It was pure laziness that I brought 2 rolls of black and white 35 mm film to Walgreens for processing. I had Dad, Lil, and Liam in tow and didn't feel ambitious enough to go to the Artcraft, which is sad since this store is walking distance from Walgreens...
I could have waited altogether...but I had been holding onto these two film canisters for a few weeks now. They had made several journeys back and forth in my laptop bag to USR and around again and I was afraid if I didn't drop them off soon, they'd end up lost entirely.
And I have good reasons to support this fear.
In the last 24 hours, I have misplaced both my digital camera and my cell phone. In the past month, I have misplaced both of these items countless times - along with my ATM card, my wallet, and my keys.
Last night, I pulled the cushions off the couch. I found many odd things, but none of these things were either the camera or the phone. Lil was standing by, excitedly announcing each 'find'. I uncovered a quarter, a pen from the Alzheimer's Association, some cereal, and the memory card I had lost about a month ago for my now lost digital camera.
I hadn't minded much when I lost the memory card for my camera. It was small and only held about 80 images. It gave me a good excuse to buy a new one. The new one could hold about 1500 images! but, unfortunately, the new memory card is lost as well since it lives inside the digital camera.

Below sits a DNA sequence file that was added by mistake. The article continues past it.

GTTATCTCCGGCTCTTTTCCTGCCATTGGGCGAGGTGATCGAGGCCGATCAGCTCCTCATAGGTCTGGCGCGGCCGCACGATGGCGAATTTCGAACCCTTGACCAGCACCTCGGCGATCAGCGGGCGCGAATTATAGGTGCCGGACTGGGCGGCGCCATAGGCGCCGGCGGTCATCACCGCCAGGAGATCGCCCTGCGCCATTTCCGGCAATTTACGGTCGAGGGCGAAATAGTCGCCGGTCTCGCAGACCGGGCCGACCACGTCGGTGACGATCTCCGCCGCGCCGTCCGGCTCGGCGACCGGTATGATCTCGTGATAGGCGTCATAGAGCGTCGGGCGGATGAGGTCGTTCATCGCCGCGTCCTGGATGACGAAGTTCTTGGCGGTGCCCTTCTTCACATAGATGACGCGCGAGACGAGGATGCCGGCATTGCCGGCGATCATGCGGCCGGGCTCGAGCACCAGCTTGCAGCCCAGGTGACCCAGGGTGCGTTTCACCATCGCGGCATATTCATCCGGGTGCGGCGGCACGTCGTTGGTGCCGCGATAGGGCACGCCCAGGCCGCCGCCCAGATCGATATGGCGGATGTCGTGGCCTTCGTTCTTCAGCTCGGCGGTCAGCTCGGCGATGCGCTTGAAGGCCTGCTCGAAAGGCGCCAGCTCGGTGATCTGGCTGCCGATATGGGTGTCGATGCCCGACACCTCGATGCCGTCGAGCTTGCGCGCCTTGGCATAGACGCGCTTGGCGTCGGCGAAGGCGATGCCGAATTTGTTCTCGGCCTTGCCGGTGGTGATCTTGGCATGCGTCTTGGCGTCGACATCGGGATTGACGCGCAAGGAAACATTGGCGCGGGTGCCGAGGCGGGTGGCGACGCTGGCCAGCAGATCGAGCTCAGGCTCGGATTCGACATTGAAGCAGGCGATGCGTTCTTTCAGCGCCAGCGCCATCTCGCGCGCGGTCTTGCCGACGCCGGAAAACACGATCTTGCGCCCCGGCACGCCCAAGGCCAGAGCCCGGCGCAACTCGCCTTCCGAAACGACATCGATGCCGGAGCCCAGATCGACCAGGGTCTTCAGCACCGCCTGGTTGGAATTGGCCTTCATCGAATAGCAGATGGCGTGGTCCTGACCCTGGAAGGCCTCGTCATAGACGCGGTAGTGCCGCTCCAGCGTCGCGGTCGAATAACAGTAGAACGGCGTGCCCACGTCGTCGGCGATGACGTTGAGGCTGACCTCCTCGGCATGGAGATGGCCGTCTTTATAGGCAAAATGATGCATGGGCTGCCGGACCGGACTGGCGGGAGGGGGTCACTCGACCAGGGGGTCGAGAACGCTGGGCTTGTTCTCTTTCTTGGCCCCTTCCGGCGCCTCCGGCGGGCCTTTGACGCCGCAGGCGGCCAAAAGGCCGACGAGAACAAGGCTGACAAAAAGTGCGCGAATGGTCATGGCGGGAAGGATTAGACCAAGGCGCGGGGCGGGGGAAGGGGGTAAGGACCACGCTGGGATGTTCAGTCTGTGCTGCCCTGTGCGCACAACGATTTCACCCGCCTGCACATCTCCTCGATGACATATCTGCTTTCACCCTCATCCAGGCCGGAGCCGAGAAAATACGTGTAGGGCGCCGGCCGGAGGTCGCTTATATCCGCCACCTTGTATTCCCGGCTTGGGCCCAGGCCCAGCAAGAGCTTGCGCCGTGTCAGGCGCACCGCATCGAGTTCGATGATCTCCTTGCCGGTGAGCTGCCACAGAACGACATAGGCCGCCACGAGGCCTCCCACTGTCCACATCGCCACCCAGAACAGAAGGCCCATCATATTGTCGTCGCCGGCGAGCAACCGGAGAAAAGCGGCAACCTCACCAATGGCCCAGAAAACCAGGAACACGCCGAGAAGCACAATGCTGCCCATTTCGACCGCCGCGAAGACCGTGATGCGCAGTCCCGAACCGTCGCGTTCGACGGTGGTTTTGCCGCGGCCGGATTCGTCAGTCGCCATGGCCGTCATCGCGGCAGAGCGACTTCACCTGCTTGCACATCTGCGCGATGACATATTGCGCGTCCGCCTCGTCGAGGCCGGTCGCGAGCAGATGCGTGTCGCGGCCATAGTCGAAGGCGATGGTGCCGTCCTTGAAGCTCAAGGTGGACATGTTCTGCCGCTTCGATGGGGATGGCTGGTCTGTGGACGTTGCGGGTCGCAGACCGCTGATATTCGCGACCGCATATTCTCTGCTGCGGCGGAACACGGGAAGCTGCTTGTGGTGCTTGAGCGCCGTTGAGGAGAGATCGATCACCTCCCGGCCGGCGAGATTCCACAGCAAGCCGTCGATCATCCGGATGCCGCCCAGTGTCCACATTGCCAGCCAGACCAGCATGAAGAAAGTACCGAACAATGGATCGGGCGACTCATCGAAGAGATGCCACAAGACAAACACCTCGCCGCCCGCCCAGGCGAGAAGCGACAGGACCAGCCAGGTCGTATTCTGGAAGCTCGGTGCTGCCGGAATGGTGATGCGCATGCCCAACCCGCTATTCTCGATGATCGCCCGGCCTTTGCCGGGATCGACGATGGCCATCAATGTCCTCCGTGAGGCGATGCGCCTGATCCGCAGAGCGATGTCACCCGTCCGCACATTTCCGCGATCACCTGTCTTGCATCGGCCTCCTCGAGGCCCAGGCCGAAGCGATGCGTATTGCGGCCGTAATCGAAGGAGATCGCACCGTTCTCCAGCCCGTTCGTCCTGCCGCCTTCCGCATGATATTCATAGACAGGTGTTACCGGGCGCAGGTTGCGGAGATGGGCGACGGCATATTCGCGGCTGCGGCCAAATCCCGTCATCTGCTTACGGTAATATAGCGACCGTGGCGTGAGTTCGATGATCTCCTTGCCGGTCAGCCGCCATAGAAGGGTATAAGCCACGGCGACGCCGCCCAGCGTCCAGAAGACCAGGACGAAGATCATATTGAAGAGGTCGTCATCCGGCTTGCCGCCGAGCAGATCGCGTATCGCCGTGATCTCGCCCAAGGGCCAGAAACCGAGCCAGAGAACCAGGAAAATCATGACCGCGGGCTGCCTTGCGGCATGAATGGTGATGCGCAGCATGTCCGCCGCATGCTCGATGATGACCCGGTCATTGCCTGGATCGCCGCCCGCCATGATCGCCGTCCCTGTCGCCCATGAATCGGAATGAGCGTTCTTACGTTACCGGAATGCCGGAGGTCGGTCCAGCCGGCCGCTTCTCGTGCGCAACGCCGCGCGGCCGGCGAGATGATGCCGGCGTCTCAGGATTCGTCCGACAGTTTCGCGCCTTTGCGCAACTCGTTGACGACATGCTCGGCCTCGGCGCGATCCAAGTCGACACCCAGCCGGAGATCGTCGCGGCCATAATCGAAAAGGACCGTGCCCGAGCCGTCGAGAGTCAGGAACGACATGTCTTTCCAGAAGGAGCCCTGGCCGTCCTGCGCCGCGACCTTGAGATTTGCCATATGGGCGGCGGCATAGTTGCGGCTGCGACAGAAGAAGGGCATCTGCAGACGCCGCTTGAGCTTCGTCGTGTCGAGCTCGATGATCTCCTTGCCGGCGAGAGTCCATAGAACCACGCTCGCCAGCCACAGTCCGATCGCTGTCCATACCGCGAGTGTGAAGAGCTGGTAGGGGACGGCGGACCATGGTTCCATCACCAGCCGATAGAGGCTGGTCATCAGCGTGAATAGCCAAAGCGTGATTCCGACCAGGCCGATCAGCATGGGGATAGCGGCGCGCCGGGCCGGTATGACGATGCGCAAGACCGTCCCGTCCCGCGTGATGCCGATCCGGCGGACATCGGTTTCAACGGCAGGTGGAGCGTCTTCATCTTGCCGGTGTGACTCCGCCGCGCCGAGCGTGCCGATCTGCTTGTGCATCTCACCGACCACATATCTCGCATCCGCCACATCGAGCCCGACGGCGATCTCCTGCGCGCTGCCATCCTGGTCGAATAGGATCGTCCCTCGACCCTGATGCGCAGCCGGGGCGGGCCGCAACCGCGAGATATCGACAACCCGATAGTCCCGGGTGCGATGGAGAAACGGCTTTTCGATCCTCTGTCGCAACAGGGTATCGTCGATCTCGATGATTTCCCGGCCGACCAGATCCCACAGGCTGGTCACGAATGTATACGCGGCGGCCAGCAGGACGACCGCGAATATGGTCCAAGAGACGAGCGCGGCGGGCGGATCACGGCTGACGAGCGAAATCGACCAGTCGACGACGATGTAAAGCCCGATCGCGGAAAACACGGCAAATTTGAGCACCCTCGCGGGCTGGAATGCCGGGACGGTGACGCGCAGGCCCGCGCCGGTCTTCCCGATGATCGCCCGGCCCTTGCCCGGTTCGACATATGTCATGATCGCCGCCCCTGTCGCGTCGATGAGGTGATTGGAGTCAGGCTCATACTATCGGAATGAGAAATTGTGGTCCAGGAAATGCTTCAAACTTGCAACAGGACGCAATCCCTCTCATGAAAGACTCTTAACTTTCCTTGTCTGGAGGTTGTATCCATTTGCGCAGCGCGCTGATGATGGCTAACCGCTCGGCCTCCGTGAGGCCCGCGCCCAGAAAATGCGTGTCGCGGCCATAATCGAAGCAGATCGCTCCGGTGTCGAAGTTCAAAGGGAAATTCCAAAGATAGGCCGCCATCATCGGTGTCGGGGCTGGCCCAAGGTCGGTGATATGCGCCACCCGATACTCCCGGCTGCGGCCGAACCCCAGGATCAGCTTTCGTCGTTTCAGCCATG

Perhaps I left the camera in the back yard? That's where I had left my Tevas a couple of afternoons ago now. Unfortunately, if it was in the back yard, it was likely ruined since it had rained.
I lay in bed last night staring at the TV but I wasn't watching it. I was frustrated over losing the camera, frustrated about the ruined pictures, but more than anything - frustrated with my brain.
It knew where these objects were but it wouldn't tell me. What was the last photograph I had taken before I lost the camera? If I could only kick up that memory.
"I was wondering if you could explain to me how exactly you process black and white film?" I had called Walgreens for an explanation after reviewing the prints at home.
"Is it from a camera?"
"What do you mean, is it from a camera? It's a roll of 35 millimeter film," I wasn't sure what she meant. Perhaps a disposable camera?
"I mean, it's not digital. It came out of a camera, right?...well, then, the canister goes into a machine and then the pictures come out the other side," she explained.
Unfortunately, coming out the other side, they are half-baked - some under-processed, some over-processed, each print with its own rectangular black square dead in the middle... a great deal like a memory of a moment.